Dementia is defined by the Alzheimer’s Association as a general term for the decline in mental ability severe enough to interfere with your daily life. While Dementia is commonly used interchangeably with Alzheimer’s, they have very different meanings. Dementia is more of a blanket term that covers a wide variety of symptoms and is not a specific disease. Dementia typically includes symptoms such as memory loss, reasoning impairment or the decline in other cognitive skills.
Alzheimer’s on the other hand is a specific brain disease, or a type of dementia. This disease is irreversible and progressive. This disease slowly destroys memory and thinking skills and eventually the ability to carry out day to day tasks. Because both Alzheimer’s and Dementia are linked to memory loss, it has led to deeper studies on the exact impacts that take place with the brain.
How the Brain is Designed to Work
Before we can explore how dementia impacts the brain, we must have a clear understanding of how our brain is supposed to function. Our brains process information received from nerve cells throughout the body and transmit the appropriate responses back to the body. These billions of nerve cells are what allow us to coordinate thought, emotion, behavior, movement and sensation. All of the parts of our brain work together yet are responsible for their own specific function. When damage is caused to these brain nerve cells, it interferes with their ability to communicate with each other, making what used to be easy tasks extremely difficult.
What does Alzheimer’s & Dementia do to the brain?
Despite what some believe, Dementia is not a normal part of our aging process. Dementia is caused by damage to brain cells mentioned above. This affects not only our cognitive thinking abilities but also directly impacts our behavior and feelings. Because Alzheimer’s accounts for 60-80% of Dementia cases, we will place our focus there for the remainder of this article.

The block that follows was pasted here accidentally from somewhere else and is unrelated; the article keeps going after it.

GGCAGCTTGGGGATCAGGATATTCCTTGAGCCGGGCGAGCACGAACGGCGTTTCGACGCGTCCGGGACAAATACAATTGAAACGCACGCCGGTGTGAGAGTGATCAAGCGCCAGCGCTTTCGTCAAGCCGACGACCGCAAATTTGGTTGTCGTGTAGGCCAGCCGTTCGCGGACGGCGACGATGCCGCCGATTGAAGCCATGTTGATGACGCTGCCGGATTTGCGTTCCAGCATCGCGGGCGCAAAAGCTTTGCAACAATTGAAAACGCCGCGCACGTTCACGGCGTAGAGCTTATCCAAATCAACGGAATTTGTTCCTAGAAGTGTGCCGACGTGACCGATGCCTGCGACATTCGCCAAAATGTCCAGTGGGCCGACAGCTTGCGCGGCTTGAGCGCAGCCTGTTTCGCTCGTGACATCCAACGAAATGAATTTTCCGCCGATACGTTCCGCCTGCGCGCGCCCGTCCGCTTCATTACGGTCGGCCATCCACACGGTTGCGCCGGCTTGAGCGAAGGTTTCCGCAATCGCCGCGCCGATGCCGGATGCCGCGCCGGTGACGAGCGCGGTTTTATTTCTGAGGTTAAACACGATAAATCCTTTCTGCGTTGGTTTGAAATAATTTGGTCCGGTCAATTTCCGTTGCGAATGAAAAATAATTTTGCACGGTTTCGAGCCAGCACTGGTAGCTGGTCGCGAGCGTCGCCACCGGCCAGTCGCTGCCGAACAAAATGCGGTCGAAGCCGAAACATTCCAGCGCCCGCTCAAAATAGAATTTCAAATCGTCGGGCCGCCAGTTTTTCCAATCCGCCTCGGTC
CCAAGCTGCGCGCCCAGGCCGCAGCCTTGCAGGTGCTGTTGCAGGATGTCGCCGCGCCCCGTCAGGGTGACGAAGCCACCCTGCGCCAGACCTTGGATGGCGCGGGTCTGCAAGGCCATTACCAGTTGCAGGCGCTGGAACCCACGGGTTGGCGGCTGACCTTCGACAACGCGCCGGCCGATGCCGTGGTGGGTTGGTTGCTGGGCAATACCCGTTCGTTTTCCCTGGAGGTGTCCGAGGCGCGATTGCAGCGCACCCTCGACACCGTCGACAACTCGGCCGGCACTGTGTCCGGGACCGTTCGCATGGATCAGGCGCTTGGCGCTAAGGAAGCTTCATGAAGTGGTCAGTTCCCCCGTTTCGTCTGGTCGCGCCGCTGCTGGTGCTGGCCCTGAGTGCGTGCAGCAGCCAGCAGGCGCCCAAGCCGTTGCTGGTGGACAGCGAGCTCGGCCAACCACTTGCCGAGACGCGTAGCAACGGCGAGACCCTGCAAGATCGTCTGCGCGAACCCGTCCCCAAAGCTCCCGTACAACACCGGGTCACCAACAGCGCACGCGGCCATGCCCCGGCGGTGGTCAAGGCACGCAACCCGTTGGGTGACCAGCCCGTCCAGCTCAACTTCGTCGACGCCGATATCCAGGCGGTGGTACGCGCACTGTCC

Alzheimer’s disease has a widespread effect on the brain as it disrupts processes vital to neurons and their networks. Unfortunately, scientists have revealed that complex changes to the brain begin long before (a decade or more) memory and other cognitive problems appear. During this time, it is likely that you are symptom free, but abnormal deposits of proteins from amyloid plaques are building up throughout the brain. Overtime, this causes healthy functioning brain neurons to stop functioning, lose communication with the other neurons that make brain communication with the body possible and remove their ability to repair themselves, ultimately leading the neurons to die. The damage will typically start in the learning part of the brain, interfering with your ability to retain new information. The next target is the hippocampus and the entorhinal cortex which are parts of the brain that are crucial in the forming of memories. As more neurons begin to die, the other areas of the brain are also affected and cause the brain to shrink.
While there is currently no known cure, there are things that can be done to slow the impacts Alzheimer’s Disease and Dementia have on the brain. Some of these include things like medication management, diet, social interaction, mental exercises, and physical exercises. For more information on each of these options and some suggested stimulating activities for Alzheimer’s and Dementia patients view our blog post “Tools for Alzheimer’s Disease”.
If you have any additional questions or have a loved one who has been diagnosed with Alzheimer’s or Dementia, Camelot Senior Living would be honored to sit down and discuss the path ahead with you. If there comes a point where your loved one is no longer able to safely live an independent life, there are wonderful long- term care and assisted living options available to maintain the overall quality of life for your loved one. Contact Camelot today to learn more.